The two companies told the media that the 3D method of construction employs 30% less water and sand, and the parties have already worked jointly on certain projects, including ones at Jaisalmer and Gandhinagar for the Indian Air Force (IAF) and an ongoing infrastructure project for a corporate entity in Mumbai.

On Wednesday, the memorandum of understanding (MoU) was inked by Rupa Gurunath, the whole-time director, India Cements, and Vidyashankar C, co-founder, and COO, Tvasta Manufacturing Solutions.

The parties expect that the partnership makes way for more digitised and sustainable construction techniques and encourages the industry to adopt such practices.

Established in 2016 by IIT Madras alumni, Tvasta built India’s first 3D-printed house on the IIT Madras campus.

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Also read: India Cements Limited’s share price fell by 15% in last quarter

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Concrete

Socially committed

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Corporate Social Responsibility (CSR), a management concept that integrates social and environmental concerns, is a widely used and practised term. From philanthropy to environmental sustainability, CSR covers a gamut of verticals. ICR looks at the ongoing CSR initiatives of companies to understand how a unified platform works to maximise their impact.

Corporate Social Responsibility (CSR), according to the United Nations Industrial Development Organisation, is a management concept whereby companies integrate social and environmental concerns in their business operations and interactions with their stakeholders CSR is generally understood as being the way through which a company achieves a balance of economic, environmental and social imperatives (‘Triple-Bottom-Line-Approach’), while at the same time addressing the expectations of shareholders and stakeholders In this sense it is important to draw a distinction between CSR, which can be a strategic business management concept, and charity, sponsorships or philanthropy.  

India is the second largest producer of cement in the world with more than seven per cent installed capacity globally. The industry plays a binding and pivotal role in building the socio-economic environment of the nation, development of infrastructure and education sector by spending millions in their CSR activities.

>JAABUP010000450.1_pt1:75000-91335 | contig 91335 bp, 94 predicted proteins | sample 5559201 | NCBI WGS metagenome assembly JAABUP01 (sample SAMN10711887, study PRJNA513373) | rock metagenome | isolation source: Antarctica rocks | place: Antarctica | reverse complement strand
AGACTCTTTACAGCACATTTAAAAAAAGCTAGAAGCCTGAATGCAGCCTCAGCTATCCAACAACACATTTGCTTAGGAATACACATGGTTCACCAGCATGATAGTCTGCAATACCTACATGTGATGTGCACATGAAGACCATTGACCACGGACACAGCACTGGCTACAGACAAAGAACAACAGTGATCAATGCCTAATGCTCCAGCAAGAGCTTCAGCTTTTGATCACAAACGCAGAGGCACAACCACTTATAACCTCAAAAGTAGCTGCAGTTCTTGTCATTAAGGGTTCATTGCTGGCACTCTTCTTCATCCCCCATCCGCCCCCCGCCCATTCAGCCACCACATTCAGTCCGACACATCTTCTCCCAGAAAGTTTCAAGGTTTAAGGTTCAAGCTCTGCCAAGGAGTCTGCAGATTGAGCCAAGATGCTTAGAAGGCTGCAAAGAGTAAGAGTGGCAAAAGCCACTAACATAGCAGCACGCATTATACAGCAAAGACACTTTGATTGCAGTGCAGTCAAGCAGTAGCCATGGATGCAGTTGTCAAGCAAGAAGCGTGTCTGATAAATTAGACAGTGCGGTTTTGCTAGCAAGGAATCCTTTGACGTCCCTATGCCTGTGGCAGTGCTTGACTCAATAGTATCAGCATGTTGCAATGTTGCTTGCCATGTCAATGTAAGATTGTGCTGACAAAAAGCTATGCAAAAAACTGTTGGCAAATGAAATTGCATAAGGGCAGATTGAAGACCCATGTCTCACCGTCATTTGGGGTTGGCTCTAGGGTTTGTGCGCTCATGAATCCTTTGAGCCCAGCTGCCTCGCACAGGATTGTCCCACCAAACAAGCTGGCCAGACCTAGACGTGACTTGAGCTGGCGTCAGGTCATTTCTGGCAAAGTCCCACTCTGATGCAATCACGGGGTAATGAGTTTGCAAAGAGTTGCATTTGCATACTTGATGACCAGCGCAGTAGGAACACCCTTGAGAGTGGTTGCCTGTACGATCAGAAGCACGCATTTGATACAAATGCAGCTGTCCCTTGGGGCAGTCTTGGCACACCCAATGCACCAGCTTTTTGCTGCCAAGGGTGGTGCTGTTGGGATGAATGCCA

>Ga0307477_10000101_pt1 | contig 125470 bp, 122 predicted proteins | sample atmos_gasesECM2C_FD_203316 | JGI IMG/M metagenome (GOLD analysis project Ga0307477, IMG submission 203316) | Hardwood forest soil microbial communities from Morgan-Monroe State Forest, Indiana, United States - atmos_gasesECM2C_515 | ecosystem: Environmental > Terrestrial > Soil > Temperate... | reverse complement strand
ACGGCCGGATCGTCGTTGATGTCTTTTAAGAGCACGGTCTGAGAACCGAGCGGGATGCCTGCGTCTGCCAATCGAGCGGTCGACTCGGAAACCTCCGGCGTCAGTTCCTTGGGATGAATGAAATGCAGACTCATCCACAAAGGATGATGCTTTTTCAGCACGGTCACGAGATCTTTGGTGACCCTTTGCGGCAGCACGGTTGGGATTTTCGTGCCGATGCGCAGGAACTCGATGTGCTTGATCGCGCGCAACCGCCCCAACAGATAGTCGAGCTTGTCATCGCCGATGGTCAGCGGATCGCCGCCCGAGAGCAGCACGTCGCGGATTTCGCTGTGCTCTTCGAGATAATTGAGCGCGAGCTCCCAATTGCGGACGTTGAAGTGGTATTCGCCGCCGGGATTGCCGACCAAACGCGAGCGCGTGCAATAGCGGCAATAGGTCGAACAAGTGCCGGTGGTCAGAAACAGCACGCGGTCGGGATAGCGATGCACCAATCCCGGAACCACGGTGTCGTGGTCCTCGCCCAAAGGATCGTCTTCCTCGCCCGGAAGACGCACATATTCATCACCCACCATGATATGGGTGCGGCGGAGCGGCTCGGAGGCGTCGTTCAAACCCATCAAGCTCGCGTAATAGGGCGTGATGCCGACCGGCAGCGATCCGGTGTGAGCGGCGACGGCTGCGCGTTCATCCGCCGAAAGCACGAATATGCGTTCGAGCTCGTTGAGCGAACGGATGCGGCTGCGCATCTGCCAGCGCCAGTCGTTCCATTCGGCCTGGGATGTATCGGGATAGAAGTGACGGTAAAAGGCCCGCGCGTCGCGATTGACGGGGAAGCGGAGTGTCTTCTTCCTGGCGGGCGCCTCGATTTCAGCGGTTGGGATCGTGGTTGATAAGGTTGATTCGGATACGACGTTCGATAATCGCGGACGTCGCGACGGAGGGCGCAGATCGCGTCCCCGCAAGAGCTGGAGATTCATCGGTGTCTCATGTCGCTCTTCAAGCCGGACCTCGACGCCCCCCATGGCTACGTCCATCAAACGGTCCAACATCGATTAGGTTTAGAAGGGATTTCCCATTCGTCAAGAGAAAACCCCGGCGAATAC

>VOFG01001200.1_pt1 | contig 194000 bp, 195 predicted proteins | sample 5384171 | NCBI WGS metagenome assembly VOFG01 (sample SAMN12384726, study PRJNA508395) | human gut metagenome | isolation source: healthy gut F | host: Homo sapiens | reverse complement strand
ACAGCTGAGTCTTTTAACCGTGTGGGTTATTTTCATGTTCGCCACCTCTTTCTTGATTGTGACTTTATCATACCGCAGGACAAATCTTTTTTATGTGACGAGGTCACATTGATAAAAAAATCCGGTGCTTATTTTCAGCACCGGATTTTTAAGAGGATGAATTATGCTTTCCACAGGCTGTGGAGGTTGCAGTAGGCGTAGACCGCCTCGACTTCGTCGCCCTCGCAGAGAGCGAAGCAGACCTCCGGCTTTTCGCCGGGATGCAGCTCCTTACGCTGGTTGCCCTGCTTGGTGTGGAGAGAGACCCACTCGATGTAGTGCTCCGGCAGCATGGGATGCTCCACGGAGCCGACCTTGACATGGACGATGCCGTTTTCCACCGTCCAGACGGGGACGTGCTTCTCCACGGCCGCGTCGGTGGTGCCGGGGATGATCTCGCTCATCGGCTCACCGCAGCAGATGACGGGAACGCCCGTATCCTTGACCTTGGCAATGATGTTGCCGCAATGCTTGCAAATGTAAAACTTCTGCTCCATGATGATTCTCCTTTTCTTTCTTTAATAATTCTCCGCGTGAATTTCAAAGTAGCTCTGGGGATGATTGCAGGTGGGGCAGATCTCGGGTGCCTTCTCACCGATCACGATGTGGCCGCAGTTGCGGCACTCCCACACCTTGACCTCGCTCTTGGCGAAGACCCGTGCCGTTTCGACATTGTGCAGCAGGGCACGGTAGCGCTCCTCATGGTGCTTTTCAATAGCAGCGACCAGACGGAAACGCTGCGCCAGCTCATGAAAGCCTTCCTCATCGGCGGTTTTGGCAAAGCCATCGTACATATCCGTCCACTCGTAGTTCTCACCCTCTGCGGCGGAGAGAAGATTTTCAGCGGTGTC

Increasing accountability

According to the CSR Journal, India, as of financial year 2020, the top five cement companies that have taken CSR seriously and have given back to the society are Ultratech Cement with a spend of over Rs 125 crore and betterment of 16 lakh lives, followed by Ambuja Cement with a spend of Rs 53.97 crore reaching to people in 44 locations through 11 states, followed by Shree Cement with a spend of Rs 40.47 crore working for the betterment of around 255 villages, followed by ACC Cement with a spend of 32 crores and Ramco Cements with a spend of Rs 14.99 crores.  

Governing policies 

In August 2013, the Companies Act 2013 replaced the Companies Act of 1956. The new act introduced changes in businesses that affect company formation, administration, and governance, and incorporates an additional section, Section 135, a clause on Corporate Social Responsibility obligations for companies listed in India. This clause covered essential prerequisites pertaining to the execution of CSR activities of a business, like fund allotment, reporting, and successful project implementation. 

Post the replacement of the Companies Act 1956, India in April 2014 became the first country to legislate the need to undertake CSR activities and mandatorily report CSR initiatives under the new Companies Act 2013. 

-Kanika Mathur

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Concrete

Shree Cement witnesses high input cost at Rs 910 cr in Q4 FY22

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Shree Cement’s cement volumes drop by 2.3% YoY to 8 mt in FY22

Shree Cement Limited told the media that it had hit higher-than-expected input costs, with standalone Earnings Before Interest, Taxes, Depreciation, and Amortisation (EBITDA) at Rs 910.6 crore in the fourth quarter (Q4) of FY22, lower than the consensus estimate of Rs 1,010.7 crore.

According to the analysts, the muted cement prices in its key market of East India Limited can pass on the burden of increased costs with a decline in operating margin. At 22.2%, its standalone operating margins fell to a three-year low in Q4 FY22.Shree Cement has been enjoying premium valuations as it can control costs better than competitors.

Kotak Institutional Equities said that Shree Cement’s EBITDA per tonne premium over Ultratech Cement Limited has been declining for the past three years and has now merged.

In Q4 FY22, cement volumes declined by 2.3% year-on-year (YoY) to 8 million tonnes (mt).

In FY22, its standalone volume growth at 3.3% was much lower than its counterparts. The company is adding more capacities in the East and North India and aims to reach 57 million tonnes per annum (mtpa) capacity in the next three years.

The pace of improvement in the existing capacity utilisation and price hikes are crucial. In FY22, its capacity utilisation stood at 60%.The company’s stocks were at Rs 21,650 on 7 March 2022 on the National Stock Exchange (NSE). Last year, its shares had given negative returns of 20.6%.

As per the FY23 EBITDA estimates of Axis Securities Limited, the Shree Cement stock is trading at a 22x valuation. For FY24, the domestic brokerage house witnesses multiple moderating to 17x.

Axis Securities told the media that Shree Cement is under pressure, and the premium valuation for its operating efficiency is now at risk.

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Also read: Shree Cement net profit declines 23.6% to Rs 482 cr in Q3 FY33